Authorities in Belarus say the migrant camp on the border with Poland has been cleared, and its people have now been moved to a nearby shelter. Meanwhile, several hundred have been repatriated to Iraq, after giving up any hope of reaching Europe.
“As of November 18, all refugees from the makeshift camp on the Belarusian-Polish border near the Brouzgui crossing point have been transferred on a voluntary basis to a logistics centre,” Belarusian border guards said on Telegram. Photos of the seemingly abandoned camp were released.
Polish border guards confirmed the evacuation of the camp, which comes after a week of growing tensions between Belarus and the European Union.
Meanwhile, more than 400 Iraqis were flown home on Thursday aboard the first repatriation flight since the crisis began.
The latest moves are being seen as a sign that the country’s disputed leader Alexander Lukashenko, accused of orchestrating the crisis, is now keen to defuse it.
More than a thousand people had already taken refuge on Tuesday in a vast hangar near the border, but Minsk said some 800 others had still spent the night outside in below-zero temperatures in tents or near campfires.
According to Belarusian border guards, they were finally relocated due to “deteriorating weather conditions”, and were able to receive “hot meals, warm clothes and basic necessities” in the hangar.
Baby becomes latest victim
In the latest in a series of human tragedies unfolding in the cold, humid forest, a Polish NGO said on Thursday it had helped a Syrian couple who said they had lost their one-year-old son.
“It is heartbreaking seeing a child die in the cold at the EU’s doorstep,” tweeted European Parliament President David Sassoli. “The exploitation of migrants and asylum seekers must stop, the inhumanity must stop.”
The makeshift camp has been occupied by up to some 2,000 people in recent days. It was installed in a wooded area not far from the Brouzgui border post where, on Tuesday, hundreds of migrants faced water cannon fire and tear gas from Polish forces.
The Belarusian presidency said on Thursday afternoon that between 200 and 500 other people remained scattered elsewhere along the border with Poland, Lithuania and Latvia. Some 5,000 others are in the country, it added.
On Thursday evening, 431 migrants were repatriated to Iraq, most of them to Irbil, in Iraqi Kurdistan where the majority are from, the others to Baghdad.
Many children and women were on the repatriation flight, the first since the start of the migration crisis, which Baghdad said was organised “on a voluntary basis”.
Minsk claimed that during discussions between Alexander Lukashenko and Angela Merkel, the German Chancellor said she wanted to see a “humanitarian corridor” to evacuate some 2,000 migrants from the camp to Germany, which Berlin strongly denied.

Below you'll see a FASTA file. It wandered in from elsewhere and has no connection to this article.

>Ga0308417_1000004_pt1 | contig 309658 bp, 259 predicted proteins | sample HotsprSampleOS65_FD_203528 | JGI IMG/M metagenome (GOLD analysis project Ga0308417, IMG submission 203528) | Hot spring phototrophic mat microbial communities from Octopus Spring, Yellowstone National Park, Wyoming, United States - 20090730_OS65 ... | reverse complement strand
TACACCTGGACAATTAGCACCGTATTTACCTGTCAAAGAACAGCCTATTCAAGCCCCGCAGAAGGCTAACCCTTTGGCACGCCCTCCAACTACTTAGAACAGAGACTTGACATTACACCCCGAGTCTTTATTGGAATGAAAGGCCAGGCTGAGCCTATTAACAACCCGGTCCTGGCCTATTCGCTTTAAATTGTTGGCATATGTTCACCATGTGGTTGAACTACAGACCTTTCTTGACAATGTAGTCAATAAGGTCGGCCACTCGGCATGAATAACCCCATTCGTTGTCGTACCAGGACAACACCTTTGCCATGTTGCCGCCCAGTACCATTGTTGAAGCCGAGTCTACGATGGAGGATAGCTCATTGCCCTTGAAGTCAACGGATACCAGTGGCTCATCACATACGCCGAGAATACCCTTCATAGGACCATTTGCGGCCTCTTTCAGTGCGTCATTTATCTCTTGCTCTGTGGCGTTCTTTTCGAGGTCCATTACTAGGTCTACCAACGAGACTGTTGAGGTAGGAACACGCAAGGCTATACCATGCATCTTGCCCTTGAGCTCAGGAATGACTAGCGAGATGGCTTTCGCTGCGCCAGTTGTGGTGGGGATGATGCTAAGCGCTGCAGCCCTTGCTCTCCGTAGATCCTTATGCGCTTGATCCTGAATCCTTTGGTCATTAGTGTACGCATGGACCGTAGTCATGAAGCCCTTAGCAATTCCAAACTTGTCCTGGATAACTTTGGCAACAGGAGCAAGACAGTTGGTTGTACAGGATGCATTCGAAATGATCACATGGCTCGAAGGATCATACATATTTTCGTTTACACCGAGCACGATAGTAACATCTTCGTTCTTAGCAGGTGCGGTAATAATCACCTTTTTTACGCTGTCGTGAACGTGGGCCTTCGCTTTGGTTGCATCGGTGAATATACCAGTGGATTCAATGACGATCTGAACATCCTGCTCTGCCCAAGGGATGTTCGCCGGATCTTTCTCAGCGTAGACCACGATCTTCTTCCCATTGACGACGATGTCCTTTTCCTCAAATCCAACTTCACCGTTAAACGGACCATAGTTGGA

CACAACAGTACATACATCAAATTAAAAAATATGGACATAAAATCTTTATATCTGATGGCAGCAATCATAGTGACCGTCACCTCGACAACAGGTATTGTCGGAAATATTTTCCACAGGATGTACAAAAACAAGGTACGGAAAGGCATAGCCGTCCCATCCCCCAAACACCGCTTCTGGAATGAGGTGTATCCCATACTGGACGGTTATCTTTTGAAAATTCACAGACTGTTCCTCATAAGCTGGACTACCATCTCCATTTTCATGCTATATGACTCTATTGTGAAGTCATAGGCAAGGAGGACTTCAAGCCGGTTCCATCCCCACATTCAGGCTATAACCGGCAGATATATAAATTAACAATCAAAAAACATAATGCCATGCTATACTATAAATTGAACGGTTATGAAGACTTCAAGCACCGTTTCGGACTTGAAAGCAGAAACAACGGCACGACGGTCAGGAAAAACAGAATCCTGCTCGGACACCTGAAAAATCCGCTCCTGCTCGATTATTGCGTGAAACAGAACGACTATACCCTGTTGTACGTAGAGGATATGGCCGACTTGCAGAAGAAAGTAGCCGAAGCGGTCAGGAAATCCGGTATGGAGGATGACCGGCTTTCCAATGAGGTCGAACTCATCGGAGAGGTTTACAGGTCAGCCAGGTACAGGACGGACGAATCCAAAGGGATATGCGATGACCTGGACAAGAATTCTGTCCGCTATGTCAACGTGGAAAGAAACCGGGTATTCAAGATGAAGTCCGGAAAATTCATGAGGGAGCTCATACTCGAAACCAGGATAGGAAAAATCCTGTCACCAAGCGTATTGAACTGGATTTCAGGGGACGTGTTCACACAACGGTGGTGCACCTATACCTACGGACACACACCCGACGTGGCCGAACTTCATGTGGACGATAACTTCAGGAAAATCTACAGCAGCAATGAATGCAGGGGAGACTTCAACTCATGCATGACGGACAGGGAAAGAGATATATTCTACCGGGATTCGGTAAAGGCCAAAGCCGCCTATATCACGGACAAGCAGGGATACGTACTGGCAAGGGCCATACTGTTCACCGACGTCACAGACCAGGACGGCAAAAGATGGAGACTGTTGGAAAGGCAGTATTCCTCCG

EU accuses Belarus of ‘state-sponsored smuggling’
The regime in Belarus, an ally of Russia and under European sanctions because of the repression of its opposition, is accused by the EU of having lured the migrants into believing they could enter Europe via its territory, to destabilise the bloc.
The European Union Commissioner for Home Affairs Ylva Johansson on Thursday accused Belarus of engaging in “an act of state-sponsored migrant smuggling” at its border with Poland.
Speaking via videolink to a Sarajevo gathering of EU and Western Balkan security officials to discuss migration management in the region, Johansson said fresh sanctions on Belarus and stopping flights to Minsk were the EU’s “most effective tools in this struggle”.
Slovenian Interior Minister Ales Hojs, whose country currently holds the rotating Council of Europe presidency, said Belarus President Alexander Lukashenko was waging “a hybrid war” on the EU’s frontier.
“Personally, I am certain that by spring we will more or less stop this, but not only through our political efforts, but also because Poland will truly seal the EU’s eastern border with technical means, including fences,” Hojs said.
US Secretary of State Antony Blinken on Thursday accused Belarusian President Alexander Lukashenko of seeking to “weaponize migration”, something Blinken described as “profoundly unconscionable”.
“It is doing a terrible injustice to these people that is victimizing by making them pawns in the efforts that the Belarusian regime is engaged in to be disruptive,” he told a press conference during a trip to Abuja, Nigeria.
“We have in place authorities to, as necessary, add to the sanctions,” he warned.